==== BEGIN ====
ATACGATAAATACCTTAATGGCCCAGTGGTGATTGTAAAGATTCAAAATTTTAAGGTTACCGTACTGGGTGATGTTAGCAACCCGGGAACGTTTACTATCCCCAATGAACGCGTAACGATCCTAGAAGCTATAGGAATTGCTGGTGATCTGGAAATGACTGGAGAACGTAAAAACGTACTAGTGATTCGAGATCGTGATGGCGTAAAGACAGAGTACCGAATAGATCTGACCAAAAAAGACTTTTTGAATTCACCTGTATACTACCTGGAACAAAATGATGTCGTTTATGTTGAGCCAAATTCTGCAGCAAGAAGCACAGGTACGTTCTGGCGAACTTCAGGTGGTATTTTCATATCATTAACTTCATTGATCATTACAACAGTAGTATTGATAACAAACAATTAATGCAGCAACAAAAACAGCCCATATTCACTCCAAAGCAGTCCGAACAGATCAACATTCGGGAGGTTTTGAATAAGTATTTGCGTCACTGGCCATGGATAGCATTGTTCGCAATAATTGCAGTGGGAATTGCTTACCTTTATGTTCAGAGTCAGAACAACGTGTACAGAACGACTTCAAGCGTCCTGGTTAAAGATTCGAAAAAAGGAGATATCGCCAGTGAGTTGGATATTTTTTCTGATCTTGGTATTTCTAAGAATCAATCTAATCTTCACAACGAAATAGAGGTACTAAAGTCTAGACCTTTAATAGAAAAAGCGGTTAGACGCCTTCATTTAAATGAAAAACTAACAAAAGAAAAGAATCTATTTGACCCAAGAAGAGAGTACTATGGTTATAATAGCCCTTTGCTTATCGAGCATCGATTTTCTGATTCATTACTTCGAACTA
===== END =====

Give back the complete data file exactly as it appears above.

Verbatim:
ATACGATAAATACCTTAATGGCCCAGTGGTGATTGTAAAGATTCAAAATTTTAAGGTTACCGTACTGGGTGATGTTAGCAACCCGGGAACGTTTACTATCCCCAATGAACGCGTAACGATCCTAGAAGCTATAGGAATTGCTGGTGATCTGGAAATGACTGGAGAACGTAAAAACGTACTAGTGATTCGAGATCGTGATGGCGTAAAGACAGAGTACCGAATAGATCTGACCAAAAAAGACTTTTTGAATTCACCTGTATACTACCTGGAACAAAATGATGTCGTTTATGTTGAGCCAAATTCTGCAGCAAGAAGCACAGGTACGTTCTGGCGAACTTCAGGTGGTATTTTCATATCATTAACTTCATTGATCATTACAACAGTAGTATTGATAACAAACAATTAATGCAGCAACAAAAACAGCCCATATTCACTCCAAAGCAGTCCGAACAGATCAACATTCGGGAGGTTTTGAATAAGTATTTGCGTCACTGGCCATGGATAGCATTGTTCGCAATAATTGCAGTGGGAATTGCTTACCTTTATGTTCAGAGTCAGAACAACGTGTACAGAACGACTTCAAGCGTCCTGGTTAAAGATTCGAAAAAAGGAGATATCGCCAGTGAGTTGGATATTTTTTCTGATCTTGGTATTTCTAAGAATCAATCTAATCTTCACAACGAAATAGAGGTACTAAAGTCTAGACCTTTAATAGAAAAAGCGGTTAGACGCCTTCATTTAAATGAAAAACTAACAAAAGAAAAGAATCTATTTGACCCAAGAAGAGAGTACTATGGTTATAATAGCCCTTTGCTTATCGAGCATCGATTTTCTGATTCATTACTTCGAACTA